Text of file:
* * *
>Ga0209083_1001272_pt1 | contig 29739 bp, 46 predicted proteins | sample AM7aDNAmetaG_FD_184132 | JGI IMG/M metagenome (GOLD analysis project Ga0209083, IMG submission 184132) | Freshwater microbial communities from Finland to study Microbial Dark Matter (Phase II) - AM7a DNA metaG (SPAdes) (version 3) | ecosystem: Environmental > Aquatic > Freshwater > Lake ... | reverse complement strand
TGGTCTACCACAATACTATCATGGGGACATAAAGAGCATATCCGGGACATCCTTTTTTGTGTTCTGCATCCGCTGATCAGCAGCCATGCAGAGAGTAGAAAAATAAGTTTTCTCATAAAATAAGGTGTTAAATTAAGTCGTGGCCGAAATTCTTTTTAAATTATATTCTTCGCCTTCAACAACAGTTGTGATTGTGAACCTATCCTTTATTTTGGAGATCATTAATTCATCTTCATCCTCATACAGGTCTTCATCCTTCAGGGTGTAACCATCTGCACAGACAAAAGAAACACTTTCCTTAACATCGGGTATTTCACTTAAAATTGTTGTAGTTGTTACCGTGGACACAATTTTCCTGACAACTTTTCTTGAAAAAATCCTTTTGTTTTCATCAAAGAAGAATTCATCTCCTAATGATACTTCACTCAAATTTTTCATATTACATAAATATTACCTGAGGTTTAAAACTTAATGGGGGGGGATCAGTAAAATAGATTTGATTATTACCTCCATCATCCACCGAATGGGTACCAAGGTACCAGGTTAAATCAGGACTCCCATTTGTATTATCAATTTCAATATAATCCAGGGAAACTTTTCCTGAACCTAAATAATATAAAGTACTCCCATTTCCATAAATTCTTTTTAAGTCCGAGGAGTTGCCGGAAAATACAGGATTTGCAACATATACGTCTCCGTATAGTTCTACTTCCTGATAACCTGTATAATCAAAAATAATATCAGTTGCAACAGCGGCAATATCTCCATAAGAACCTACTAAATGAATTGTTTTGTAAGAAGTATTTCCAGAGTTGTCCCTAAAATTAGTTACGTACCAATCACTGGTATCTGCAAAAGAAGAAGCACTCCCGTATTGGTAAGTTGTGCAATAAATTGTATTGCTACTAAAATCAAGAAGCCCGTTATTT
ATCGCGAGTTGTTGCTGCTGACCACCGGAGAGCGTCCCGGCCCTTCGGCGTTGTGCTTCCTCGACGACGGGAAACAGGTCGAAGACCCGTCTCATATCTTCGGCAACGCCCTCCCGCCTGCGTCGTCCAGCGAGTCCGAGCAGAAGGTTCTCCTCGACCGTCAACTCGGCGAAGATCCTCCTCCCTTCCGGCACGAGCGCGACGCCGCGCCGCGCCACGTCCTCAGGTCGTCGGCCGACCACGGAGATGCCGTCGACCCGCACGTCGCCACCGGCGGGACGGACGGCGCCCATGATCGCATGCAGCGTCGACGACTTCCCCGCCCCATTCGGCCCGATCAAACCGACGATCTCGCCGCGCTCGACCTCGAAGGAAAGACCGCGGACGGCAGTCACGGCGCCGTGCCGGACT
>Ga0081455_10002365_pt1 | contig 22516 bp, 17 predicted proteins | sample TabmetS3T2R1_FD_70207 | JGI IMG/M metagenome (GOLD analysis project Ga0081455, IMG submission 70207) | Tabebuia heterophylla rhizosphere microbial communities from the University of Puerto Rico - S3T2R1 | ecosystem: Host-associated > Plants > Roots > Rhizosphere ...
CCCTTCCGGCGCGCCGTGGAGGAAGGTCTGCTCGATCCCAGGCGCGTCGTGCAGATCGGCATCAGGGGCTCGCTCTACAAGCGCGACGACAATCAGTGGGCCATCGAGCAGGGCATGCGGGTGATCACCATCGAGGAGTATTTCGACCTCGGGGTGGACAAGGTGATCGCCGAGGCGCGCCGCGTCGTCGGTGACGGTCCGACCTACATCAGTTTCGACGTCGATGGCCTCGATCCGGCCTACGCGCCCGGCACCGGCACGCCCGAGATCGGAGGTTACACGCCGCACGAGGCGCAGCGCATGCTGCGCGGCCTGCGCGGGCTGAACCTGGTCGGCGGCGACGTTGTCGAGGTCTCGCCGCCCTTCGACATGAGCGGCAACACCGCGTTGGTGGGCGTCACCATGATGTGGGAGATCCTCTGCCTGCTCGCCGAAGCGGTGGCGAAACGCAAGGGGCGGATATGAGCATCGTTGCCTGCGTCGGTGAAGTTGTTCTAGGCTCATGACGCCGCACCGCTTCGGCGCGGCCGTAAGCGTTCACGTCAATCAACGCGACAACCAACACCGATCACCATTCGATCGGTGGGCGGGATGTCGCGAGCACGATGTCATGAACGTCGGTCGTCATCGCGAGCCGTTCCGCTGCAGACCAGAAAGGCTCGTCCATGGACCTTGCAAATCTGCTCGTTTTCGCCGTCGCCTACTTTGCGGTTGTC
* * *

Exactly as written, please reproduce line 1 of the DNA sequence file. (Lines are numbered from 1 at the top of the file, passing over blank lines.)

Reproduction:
>Ga0209083_1001272_pt1 | contig 29739 bp, 46 predicted proteins | sample AM7aDNAmetaG_FD_184132 | JGI IMG/M metagenome (GOLD analysis project Ga0209083, IMG submission 184132) | Freshwater microbial communities from Finland to study Microbial Dark Matter (Phase II) - AM7a DNA metaG (SPAdes) (version 3) | ecosystem: Environmental > Aquatic > Freshwater > Lake ... | reverse complement strand